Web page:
The Farmers’ Bank of Rustico is a building of national importance, an important monument of P.E.I. architecture as well as a symbol of Acadian survival. The Bank operated from 1864 to 1894 and was an important link in the establishment of “Les Caisses populaires” in Quebec and “Credit Unions” in the rest of Canada.
The building is a legacy of an extraordinary person, Reverend Georges-Antoine Belcourt, parish priest of Rustico from 1859 to 1869. On arriving in Rustico, he noted the lack of education and the extreme economic hardships of the inhabitants. He organized the “Catholic Institute” with over 250 members. Meetings and study clubs resulted in the establishment of the Bank which provided loans to farmers at reasonable rates of interest. The Bank operated for thirty years but was forced to close its doors as a result of the passage of the Bank Act in 1871.
Father Belcourt and his parishioners constructed a building sixty by forty feet in dimensions. The building was of frame construction covered on all sides with sandstone. It was a very imposing structure and built to denote the strength and solidity deserving of a bank. It served as a Parish Hall for many years and is now used as a Museum to commemorate the work accomplished by Father Belcourt during his stay in Rustico.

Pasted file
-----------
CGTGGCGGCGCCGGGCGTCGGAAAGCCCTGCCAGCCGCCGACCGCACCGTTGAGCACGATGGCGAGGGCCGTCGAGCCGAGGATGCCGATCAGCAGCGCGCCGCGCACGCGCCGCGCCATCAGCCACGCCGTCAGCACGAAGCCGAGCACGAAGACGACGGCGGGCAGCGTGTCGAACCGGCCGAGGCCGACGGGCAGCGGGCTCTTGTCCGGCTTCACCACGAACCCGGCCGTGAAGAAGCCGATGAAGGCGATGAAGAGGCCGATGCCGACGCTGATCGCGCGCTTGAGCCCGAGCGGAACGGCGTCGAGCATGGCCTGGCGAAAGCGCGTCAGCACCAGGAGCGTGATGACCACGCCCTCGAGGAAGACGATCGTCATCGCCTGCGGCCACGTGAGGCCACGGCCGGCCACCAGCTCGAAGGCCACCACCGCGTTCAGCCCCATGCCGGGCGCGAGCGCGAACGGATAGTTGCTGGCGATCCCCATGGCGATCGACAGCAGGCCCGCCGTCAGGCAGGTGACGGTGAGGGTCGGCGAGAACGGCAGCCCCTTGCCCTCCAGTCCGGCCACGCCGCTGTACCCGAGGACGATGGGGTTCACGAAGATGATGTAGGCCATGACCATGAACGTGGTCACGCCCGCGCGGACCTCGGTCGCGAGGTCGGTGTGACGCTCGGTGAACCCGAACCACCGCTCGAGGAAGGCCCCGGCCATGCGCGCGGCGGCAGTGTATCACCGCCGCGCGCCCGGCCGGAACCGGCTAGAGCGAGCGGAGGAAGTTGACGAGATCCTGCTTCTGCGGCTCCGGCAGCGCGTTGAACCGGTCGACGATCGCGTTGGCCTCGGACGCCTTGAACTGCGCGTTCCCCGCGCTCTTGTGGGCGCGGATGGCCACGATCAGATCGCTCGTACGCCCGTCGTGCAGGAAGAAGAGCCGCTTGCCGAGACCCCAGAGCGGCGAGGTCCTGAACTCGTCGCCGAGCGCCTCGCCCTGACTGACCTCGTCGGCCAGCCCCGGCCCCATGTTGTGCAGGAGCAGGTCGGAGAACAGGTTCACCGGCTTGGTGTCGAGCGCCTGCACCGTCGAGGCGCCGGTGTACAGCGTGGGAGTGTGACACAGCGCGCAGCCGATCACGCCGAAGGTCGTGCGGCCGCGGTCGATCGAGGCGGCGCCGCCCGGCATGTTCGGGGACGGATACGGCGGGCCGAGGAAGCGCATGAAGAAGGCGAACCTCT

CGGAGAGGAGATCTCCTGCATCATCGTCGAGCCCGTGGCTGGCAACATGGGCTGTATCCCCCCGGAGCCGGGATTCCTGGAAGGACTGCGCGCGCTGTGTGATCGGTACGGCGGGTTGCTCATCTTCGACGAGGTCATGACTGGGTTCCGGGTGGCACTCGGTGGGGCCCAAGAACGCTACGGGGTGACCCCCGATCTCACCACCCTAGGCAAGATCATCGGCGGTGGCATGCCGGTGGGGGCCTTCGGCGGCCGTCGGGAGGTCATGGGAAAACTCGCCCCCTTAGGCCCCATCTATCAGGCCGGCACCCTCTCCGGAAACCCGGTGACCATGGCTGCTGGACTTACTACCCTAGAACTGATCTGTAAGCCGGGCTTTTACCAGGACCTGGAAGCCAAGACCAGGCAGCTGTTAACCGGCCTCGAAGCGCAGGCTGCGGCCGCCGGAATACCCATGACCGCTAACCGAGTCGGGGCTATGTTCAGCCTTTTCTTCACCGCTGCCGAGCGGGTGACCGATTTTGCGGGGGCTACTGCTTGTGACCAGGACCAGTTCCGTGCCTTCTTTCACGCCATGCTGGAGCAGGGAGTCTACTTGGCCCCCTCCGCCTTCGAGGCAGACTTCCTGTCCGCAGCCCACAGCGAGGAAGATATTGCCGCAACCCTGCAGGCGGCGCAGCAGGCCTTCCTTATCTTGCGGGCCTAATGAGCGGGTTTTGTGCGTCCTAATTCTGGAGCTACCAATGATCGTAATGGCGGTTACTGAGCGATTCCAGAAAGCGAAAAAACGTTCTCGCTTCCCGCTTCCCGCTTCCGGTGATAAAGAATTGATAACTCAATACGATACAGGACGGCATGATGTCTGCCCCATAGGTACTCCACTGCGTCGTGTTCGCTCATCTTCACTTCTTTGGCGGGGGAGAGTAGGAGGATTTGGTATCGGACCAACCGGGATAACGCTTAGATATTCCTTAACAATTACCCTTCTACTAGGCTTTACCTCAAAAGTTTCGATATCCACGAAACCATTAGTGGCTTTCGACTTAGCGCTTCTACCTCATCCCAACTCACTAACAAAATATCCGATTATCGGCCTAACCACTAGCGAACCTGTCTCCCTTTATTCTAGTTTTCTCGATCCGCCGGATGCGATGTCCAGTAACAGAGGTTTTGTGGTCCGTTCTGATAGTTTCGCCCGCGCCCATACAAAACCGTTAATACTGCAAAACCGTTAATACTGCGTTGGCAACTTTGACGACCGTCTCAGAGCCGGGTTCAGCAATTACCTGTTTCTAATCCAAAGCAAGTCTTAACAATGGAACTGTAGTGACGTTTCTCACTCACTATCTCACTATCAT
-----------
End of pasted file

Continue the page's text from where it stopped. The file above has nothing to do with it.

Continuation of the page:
As one of the most historic buildings on P.E.I., the Doucet House is certainly the oldest house in the Rustico area and quite possibly in the whole province.
The house was originally situated on Grand-Père Point (Cymbria) and was continually inhabited by descendants of Doucet families until 1982 when it was acquired by John Langdale who used it as a summer residence. When the latter decided to build a new home on the site, he stated his intention to either demolish it or give it to a person or party who would move it to another site. The Friends of the Farmers’ Bank accepted the offer and the house was moved to a site adjacent to the Bank in December 1999. The house had originally been used on occasion as a place of worship at a time when there was no church or other suitable building available in the early days of the colony. The house has been fully restored and contains many items of period antique furnishings.